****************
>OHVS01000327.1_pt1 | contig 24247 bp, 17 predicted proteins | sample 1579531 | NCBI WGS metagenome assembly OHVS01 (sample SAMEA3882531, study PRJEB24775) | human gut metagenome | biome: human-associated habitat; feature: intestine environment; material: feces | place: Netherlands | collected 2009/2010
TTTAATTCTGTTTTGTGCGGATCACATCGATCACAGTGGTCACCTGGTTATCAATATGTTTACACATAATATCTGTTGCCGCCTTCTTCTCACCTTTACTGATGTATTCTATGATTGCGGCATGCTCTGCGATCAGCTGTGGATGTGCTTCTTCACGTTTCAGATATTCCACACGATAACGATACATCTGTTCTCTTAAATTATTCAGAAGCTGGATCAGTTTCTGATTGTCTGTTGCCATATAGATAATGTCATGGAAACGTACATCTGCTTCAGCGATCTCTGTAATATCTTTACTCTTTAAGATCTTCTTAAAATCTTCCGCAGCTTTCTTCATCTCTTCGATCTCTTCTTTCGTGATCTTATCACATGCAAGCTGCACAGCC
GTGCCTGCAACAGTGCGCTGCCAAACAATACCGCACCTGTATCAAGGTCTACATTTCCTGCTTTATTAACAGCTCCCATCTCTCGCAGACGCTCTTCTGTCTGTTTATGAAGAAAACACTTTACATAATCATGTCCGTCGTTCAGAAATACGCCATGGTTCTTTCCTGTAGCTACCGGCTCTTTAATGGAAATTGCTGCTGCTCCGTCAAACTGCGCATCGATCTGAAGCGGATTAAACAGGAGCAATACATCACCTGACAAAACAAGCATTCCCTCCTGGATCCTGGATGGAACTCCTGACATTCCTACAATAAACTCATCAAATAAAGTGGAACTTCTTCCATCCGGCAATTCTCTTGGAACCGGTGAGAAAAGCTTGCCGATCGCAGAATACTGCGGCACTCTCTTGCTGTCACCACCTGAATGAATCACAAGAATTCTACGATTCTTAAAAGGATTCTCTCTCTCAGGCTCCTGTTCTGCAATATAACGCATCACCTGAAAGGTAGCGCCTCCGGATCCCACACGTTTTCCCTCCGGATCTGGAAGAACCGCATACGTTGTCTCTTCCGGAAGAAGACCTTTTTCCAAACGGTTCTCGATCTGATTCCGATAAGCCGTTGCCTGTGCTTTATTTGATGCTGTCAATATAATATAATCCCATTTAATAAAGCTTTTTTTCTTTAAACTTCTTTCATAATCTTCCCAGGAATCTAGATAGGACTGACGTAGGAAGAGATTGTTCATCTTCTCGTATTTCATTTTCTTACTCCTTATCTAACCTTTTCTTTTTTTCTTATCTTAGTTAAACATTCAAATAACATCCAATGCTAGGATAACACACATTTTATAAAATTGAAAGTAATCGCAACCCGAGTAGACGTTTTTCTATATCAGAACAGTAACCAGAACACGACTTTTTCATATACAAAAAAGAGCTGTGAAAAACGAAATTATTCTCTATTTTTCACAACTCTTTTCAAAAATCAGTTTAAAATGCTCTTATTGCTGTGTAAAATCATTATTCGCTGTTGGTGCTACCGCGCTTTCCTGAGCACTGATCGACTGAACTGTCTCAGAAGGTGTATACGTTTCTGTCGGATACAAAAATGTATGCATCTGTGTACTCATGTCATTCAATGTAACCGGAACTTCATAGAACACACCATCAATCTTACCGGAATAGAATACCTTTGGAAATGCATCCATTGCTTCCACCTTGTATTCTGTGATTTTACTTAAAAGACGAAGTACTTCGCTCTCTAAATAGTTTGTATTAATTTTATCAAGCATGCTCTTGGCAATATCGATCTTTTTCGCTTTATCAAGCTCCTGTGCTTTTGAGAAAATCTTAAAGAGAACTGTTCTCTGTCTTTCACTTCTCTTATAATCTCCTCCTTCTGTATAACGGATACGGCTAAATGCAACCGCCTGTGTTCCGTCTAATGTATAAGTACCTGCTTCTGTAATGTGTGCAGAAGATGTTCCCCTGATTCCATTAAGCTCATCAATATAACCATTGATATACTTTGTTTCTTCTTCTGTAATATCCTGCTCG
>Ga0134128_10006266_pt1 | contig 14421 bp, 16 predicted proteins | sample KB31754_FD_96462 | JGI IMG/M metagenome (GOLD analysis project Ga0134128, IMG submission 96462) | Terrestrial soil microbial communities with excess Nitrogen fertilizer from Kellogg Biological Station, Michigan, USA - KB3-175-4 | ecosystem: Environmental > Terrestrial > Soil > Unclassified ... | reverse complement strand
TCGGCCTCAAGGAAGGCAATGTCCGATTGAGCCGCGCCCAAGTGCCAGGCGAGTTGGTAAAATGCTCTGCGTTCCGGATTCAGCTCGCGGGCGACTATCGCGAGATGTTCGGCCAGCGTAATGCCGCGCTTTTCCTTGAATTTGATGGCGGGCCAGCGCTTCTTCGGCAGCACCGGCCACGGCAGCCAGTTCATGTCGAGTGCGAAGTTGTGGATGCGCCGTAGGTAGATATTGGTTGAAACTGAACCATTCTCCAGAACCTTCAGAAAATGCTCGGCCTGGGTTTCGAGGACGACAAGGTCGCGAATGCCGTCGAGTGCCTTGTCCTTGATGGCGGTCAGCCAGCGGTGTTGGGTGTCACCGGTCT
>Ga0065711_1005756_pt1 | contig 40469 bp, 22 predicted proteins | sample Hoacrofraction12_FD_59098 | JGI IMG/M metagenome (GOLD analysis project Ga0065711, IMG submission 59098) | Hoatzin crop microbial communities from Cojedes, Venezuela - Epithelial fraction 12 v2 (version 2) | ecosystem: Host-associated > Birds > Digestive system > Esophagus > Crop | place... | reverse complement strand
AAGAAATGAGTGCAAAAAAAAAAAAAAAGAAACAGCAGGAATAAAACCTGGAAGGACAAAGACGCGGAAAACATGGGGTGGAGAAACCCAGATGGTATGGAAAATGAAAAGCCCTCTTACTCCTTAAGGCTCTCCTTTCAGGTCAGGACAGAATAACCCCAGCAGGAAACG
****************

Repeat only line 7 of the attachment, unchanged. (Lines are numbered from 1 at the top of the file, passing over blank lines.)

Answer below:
AAGAAATGAGTGCAAAAAAAAAAAAAAAGAAACAGCAGGAATAAAACCTGGAAGGACAAAGACGCGGAAAACATGGGGTGGAGAAACCCAGATGGTATGGAAAATGAAAAGCCCTCTTACTCCTTAAGGCTCTCCTTTCAGGTCAGGACAGAATAACCCCAGCAGGAAACG